A free monkeypox vaccine site in the Miami area of Florida on Aug. 22: The crises of tomorrow are already here. © Sipa/AP

Dr. Mandeep Dhaliwal is director of the HIV and health group at the U.N. Development Program. Dr. Osamu Kunii is chief executive of the Tokyo-based Global Health Innovative Technology Fund.

The COVID-19 pandemic is far from over but already we are facing another global outbreak with no end in sight.

Although experts previously warned that monkeypox could transform into a global health threat, the world was unprepared for its emergence on the present scale. Cases are spreading around the world, demonstrating once again that infectious diseases do not recognize national borders.

Clearly, our current systems are not delivering us health security and we are not yet undertaking the collaborative actions necessary to protect humanity from emerging health threats. We are also leaving behind some of the most vulnerable. A new approach is needed.

The global community must come together in solidarity to build a more integrated, partnership-driven global health architecture. The declaration issued last month at the end of the Tokyo International Conference on African Development in Tunisia specifically noted the need for forward-looking strategies and partnerships to address health systems gaps and achieve universal health coverage in Africa.

Innovative international partnerships are filling gaps in funding and delivering implementable innovations, including the Global Health Innovative Technology Fund and the U.N. Development Program-led Access and Delivery Partnership (ADP), both with the support of the Japanese government.

These initiatives share common goals, which are also prominently reflected in the new global health strategy of Japan: building international cooperation and coordination to better equip the world to safeguard health security and enhancing prevention, preparedness and response efforts to public health crises, including pandemics.

These models offer proof of concept and a clear, replicable path forward.

The GHIT Fund was created to fulfill an unmet need, with a mission to invest in necessary but underfunded and under-researched health technologies. In the 10 years since its inception, GHIT has invested in more than 100 product development programs, 56 of which are still ongoing.

The most advanced project in development is arpraziquantel, a potential treatment option for preschool-aged children affected by schistosomiasis, a tropical disease prevalent in sub-Saharan Africa. The program recently completed clinical development with positive results from pivotal Phase 3 testing and is currently preparing for regulatory submissions to the European Medicines Agency, with an expected launch in 2024.

Illustration of Schistosoma, which causes schistosomiasis.       © SCIENCE PHOTO LIBRARY/AP

However, medicines and innovations are only effective if they reach people who need them. Enter ADP, which in anticipation of arpraziquantel's approval, is supporting the National Institute for Medical Research in Tanzania, where 53,316 children under the age of five were infected with schistosomiasis in 2019, with an initiative to coordinate efforts across national institutions to address and overcome implementation challenges, such as a recommendation to integrate schistosomiasis treatment into existing deworming programs.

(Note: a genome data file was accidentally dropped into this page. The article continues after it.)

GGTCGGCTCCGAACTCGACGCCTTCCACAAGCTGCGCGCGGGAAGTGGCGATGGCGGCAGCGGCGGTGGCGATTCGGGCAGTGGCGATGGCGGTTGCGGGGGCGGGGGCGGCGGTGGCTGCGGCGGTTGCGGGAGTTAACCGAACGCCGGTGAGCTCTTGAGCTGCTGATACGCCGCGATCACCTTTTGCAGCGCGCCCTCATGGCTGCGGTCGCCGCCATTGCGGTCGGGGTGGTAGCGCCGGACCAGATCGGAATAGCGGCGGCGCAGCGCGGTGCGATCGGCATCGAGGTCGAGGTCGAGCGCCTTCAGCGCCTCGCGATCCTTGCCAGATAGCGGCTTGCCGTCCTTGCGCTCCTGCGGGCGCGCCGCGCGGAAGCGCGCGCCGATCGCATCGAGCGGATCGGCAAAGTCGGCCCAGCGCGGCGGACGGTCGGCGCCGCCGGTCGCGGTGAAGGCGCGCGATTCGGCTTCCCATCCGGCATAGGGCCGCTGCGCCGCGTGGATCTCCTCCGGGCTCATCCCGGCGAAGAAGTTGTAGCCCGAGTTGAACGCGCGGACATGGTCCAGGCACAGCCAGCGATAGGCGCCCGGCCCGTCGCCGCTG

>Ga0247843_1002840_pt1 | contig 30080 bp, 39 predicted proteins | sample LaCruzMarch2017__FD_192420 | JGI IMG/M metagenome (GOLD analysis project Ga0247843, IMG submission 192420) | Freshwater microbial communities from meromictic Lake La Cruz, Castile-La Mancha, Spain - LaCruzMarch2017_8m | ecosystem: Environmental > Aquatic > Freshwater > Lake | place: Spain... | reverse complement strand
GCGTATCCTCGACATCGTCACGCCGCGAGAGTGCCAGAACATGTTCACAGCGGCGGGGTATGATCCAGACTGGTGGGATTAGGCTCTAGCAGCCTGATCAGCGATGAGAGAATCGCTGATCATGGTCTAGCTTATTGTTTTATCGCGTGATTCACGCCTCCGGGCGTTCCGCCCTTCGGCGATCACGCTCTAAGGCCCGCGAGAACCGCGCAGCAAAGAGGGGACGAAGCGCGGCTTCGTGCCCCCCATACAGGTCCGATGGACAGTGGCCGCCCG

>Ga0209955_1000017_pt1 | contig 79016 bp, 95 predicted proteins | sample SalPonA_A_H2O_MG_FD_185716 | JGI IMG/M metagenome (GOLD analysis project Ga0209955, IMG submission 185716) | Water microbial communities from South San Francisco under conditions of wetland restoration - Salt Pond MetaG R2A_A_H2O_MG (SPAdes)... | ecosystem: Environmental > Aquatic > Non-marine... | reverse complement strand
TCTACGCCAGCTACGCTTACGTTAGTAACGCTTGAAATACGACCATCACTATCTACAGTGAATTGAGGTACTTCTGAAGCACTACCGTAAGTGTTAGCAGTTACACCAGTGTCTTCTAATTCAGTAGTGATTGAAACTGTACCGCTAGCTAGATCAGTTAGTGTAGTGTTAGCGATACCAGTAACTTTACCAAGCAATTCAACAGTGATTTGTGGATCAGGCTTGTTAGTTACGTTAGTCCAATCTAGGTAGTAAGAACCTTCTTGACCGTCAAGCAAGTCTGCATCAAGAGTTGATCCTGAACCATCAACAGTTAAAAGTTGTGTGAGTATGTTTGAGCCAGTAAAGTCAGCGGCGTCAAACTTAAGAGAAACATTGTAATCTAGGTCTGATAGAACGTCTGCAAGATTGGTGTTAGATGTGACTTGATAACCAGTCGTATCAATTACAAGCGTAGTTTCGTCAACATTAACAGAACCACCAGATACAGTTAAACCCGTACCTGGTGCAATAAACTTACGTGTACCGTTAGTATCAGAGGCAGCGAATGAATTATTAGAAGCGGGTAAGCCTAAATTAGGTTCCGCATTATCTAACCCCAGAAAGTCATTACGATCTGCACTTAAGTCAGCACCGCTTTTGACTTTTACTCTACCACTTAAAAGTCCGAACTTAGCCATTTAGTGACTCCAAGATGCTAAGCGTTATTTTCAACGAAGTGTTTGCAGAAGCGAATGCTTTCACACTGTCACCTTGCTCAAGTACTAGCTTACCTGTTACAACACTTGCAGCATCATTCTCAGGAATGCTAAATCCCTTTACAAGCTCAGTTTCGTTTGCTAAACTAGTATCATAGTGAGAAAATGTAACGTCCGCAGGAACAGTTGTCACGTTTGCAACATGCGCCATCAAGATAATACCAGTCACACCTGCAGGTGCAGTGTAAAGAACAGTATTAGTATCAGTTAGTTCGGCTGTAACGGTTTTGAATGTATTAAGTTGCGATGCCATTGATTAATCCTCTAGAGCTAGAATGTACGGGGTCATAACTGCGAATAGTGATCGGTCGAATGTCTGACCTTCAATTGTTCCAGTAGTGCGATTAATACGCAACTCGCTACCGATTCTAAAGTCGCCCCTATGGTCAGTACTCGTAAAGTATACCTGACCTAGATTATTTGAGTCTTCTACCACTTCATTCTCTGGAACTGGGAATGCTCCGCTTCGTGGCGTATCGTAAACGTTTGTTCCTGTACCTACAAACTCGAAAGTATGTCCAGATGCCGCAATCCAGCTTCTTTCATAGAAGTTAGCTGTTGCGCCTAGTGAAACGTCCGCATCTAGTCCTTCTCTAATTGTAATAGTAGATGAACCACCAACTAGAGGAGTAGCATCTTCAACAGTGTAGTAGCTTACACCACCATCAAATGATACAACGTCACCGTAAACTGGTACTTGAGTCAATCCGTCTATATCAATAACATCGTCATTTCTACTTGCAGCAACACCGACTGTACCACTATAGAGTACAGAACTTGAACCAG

End-to-end approaches like these, where health innovations are designed together with equitable implementation plans that can overcome the access challenges faced by vulnerable populations, are critical for achieving universal health coverage -- a key pillar of health security.

The COVID-19 pandemic also offers valuable lessons on the importance of innovating and implementing in parallel and investing in sustainable and resilient systems for health. The pandemic spurred the development of digital health tools like online health records, telemedicine and data, and ADP's expertise helped ensure the needs of vulnerable communities were considered and the tools deployed equitably to great effect.

The Indonesian Ministry of Health, supported by ADP, adopted a digital platform called SMILE that enables remote monitoring of vaccine inventories and storage temperatures. It has now been scaled up to 10,000 health facilities across the country.

UNDP has supported the introduction of similar digital systems to scale up COVID-19 vaccination programs in India and Bhutan, too, ultimately supporting the full vaccination of over 1 billion people.

The benefits of these investments in innovation, implementation and systems for health extend well beyond COVID-19. ADP-supported partners in Benin, Burkina Faso and Senegal are exploring the use of digital tools to remotely monitor the status of patients' health, helping ensure continuity of care even amid disruptions.

As monkeypox is making painfully clear, the crises of tomorrow are already here. Ignoring the needs of people living in low- and middle-income countries only serves to endanger more people in more places. A human security approach recognizes that we cannot mitigate and respond to emerging health threats with fragmented efforts. Rather, global solidarity and partnership are necessary.

The GHIT Fund and UNDP are committed to forging stronger partnerships and to seeking new ones with key stakeholders in the innovation, access and delivery process. We know these will be essential to achieving pandemic preparedness and health security.

Starting with partnerships, we can transform our global health architecture and we can make progress against entrenched health challenges, stop pandemic threats in their tracks and drive progress toward a future where health coverage is resilient, sustainable and equitable.

There is no time to waste. Our health and human security depend on it.

This article was originally published in https://asia.nikkei.com